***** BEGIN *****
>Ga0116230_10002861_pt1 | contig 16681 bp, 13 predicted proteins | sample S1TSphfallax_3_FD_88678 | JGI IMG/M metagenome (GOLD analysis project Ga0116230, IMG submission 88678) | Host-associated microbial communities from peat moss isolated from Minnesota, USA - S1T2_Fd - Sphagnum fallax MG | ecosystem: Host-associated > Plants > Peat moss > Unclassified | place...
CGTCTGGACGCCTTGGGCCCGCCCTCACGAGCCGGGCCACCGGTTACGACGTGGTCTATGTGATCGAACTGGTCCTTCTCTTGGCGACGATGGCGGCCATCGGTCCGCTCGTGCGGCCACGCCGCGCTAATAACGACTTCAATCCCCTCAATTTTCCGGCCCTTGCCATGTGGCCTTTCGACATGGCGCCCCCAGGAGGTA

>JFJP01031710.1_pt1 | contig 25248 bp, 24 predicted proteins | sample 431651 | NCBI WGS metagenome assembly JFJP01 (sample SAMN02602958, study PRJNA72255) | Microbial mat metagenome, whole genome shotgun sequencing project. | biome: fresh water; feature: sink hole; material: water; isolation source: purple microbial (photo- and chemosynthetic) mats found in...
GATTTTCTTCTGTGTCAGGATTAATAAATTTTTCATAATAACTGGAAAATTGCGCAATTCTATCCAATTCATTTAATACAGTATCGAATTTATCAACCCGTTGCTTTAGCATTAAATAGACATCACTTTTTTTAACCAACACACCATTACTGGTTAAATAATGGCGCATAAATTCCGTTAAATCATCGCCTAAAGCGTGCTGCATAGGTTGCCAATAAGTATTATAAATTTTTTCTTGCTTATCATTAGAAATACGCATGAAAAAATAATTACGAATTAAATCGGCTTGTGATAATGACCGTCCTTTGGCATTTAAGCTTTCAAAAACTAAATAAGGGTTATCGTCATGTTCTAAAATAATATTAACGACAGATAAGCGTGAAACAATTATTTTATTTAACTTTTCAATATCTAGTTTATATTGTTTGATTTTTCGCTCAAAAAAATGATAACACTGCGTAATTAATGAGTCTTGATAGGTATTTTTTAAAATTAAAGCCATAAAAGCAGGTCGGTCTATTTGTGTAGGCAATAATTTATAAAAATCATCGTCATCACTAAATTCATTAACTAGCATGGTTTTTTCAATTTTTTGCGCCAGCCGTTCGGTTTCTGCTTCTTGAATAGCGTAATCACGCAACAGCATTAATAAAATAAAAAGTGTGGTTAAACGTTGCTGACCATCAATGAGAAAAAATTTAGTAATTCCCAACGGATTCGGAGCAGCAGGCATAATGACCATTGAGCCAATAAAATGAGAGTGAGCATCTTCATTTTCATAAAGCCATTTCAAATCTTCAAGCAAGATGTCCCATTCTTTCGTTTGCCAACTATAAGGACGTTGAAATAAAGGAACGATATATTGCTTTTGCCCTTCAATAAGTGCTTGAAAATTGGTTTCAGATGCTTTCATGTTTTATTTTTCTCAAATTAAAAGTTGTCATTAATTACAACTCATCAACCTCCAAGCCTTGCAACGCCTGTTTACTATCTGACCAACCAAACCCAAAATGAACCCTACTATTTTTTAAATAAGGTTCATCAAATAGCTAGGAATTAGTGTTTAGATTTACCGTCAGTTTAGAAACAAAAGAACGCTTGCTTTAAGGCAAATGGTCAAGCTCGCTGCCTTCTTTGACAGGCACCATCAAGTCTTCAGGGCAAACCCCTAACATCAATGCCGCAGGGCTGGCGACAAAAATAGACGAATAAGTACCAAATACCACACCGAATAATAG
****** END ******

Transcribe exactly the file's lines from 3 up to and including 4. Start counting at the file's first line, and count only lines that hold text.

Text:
>JFJP01031710.1_pt1 | contig 25248 bp, 24 predicted proteins | sample 431651 | NCBI WGS metagenome assembly JFJP01 (sample SAMN02602958, study PRJNA72255) | Microbial mat metagenome, whole genome shotgun sequencing project. | biome: fresh water; feature: sink hole; material: water; isolation source: purple microbial (photo- and chemosynthetic) mats found in...
GATTTTCTTCTGTGTCAGGATTAATAAATTTTTCATAATAACTGGAAAATTGCGCAATTCTATCCAATTCATTTAATACAGTATCGAATTTATCAACCCGTTGCTTTAGCATTAAATAGACATCACTTTTTTTAACCAACACACCATTACTGGTTAAATAATGGCGCATAAATTCCGTTAAATCATCGCCTAAAGCGTGCTGCATAGGTTGCCAATAAGTATTATAAATTTTTTCTTGCTTATCATTAGAAATACGCATGAAAAAATAATTACGAATTAAATCGGCTTGTGATAATGACCGTCCTTTGGCATTTAAGCTTTCAAAAACTAAATAAGGGTTATCGTCATGTTCTAAAATAATATTAACGACAGATAAGCGTGAAACAATTATTTTATTTAACTTTTCAATATCTAGTTTATATTGTTTGATTTTTCGCTCAAAAAAATGATAACACTGCGTAATTAATGAGTCTTGATAGGTATTTTTTAAAATTAAAGCCATAAAAGCAGGTCGGTCTATTTGTGTAGGCAATAATTTATAAAAATCATCGTCATCACTAAATTCATTAACTAGCATGGTTTTTTCAATTTTTTGCGCCAGCCGTTCGGTTTCTGCTTCTTGAATAGCGTAATCACGCAACAGCATTAATAAAATAAAAAGTGTGGTTAAACGTTGCTGACCATCAATGAGAAAAAATTTAGTAATTCCCAACGGATTCGGAGCAGCAGGCATAATGACCATTGAGCCAATAAAATGAGAGTGAGCATCTTCATTTTCATAAAGCCATTTCAAATCTTCAAGCAAGATGTCCCATTCTTTCGTTTGCCAACTATAAGGACGTTGAAATAAAGGAACGATATATTGCTTTTGCCCTTCAATAAGTGCTTGAAAATTGGTTTCAGATGCTTTCATGTTTTATTTTTCTCAAATTAAAAGTTGTCATTAATTACAACTCATCAACCTCCAAGCCTTGCAACGCCTGTTTACTATCTGACCAACCAAACCCAAAATGAACCCTACTATTTTTTAAATAAGGTTCATCAAATAGCTAGGAATTAGTGTTTAGATTTACCGTCAGTTTAGAAACAAAAGAACGCTTGCTTTAAGGCAAATGGTCAAGCTCGCTGCCTTCTTTGACAGGCACCATCAAGTCTTCAGGGCAAACCCCTAACATCAATGCCGCAGGGCTGGCGACAAAAATAGACGAATAAGTACCAAATACCACACCGAATAATAG